Bank of Ireland profits expected to plunge 40pc
Bank of Ireland is expecting its profits to plunge up to 40pc, managers have said.
In an interim statement, the bank's bosses said it was hit by lower income and higher government charges for the bank guarantee scheme.
Underlying operating profit before impairment charges will be 35pc to 40pc lower than the €1.5bn posted last year, they believe.
The bank has been saddled with loans of €2.1bn that were bound for the National Assets Management Agency (NAMA) but which have now been excluded because of a change in the threshold.
Management said €1.6bn of this portfolio was impaired to the tune of half its value, as of June this year.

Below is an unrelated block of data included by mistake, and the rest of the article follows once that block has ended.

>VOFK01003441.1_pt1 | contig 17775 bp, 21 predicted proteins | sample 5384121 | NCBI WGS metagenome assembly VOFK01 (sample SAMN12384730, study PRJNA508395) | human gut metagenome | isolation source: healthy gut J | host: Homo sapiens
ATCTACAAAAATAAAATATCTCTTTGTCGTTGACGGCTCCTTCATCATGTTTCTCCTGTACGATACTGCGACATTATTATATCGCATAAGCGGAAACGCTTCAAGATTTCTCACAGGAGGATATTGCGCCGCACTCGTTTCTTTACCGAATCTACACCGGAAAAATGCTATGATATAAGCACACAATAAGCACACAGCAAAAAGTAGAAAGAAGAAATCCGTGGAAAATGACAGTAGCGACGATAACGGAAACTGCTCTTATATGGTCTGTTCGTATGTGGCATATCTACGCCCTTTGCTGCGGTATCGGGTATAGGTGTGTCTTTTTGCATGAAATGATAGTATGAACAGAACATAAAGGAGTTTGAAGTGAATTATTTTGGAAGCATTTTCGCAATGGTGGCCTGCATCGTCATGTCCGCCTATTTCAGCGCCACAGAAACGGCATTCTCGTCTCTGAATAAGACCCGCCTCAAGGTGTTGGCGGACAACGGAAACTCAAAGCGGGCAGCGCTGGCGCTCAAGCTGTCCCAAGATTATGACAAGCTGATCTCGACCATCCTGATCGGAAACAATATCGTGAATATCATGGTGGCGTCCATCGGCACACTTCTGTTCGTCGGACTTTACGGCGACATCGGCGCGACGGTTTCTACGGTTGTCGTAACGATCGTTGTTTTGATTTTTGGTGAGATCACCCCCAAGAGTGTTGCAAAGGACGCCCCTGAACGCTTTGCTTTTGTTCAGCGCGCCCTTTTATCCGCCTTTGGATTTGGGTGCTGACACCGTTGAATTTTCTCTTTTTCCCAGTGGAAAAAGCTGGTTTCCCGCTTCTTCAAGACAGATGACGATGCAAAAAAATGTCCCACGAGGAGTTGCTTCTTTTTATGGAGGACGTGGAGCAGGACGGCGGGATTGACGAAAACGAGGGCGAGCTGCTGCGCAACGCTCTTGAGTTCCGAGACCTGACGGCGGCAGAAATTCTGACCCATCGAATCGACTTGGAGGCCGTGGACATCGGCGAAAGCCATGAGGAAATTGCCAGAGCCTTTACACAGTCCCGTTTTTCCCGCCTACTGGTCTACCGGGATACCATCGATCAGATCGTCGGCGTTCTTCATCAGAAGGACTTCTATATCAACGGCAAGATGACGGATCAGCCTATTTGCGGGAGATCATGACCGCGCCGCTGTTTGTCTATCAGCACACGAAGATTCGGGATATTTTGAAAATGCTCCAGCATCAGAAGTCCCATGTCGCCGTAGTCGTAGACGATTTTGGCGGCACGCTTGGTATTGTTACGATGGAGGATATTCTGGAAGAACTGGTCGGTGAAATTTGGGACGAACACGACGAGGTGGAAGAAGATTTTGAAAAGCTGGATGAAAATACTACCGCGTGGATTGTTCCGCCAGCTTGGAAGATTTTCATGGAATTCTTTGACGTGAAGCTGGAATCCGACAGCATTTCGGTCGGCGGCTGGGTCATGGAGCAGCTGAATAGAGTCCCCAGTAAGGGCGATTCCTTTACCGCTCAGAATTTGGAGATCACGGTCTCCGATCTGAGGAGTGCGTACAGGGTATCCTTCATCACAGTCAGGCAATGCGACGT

Bank of Ireland has now offloaded €3.75bn of land and development loans, at an overall 36pc discount, to the toxic assets agency.
It estimates another €6.35bn in loans remain eligible for NAMA which would be discounted by 42pc.
The bank said arrears on its Irish mortgages have continued to rise but it believes that figure is stabilising, particularly among owner-occupiers.
Losses on Irish mortgages are in line with what the bank had expected, management said.
Arrears in the bank's UK mortgages have stabilised over recent months with losses less than previously anticipated, they said.
Unsecured customer loans were performing better than expected but business banking had deteriorated, according to the interim statement.
Bank of Ireland said heightened concerns on the international debt markets have delayed any plans it had to withdraw from the Irish state bank guarantee scheme.
The global difficulties were to blame for customers withdrawing money from its capital markets business, bosses said.
But retail customer deposits in Ireland remain stable while a joint venture with the UK Post Office was doing better than expected, they added.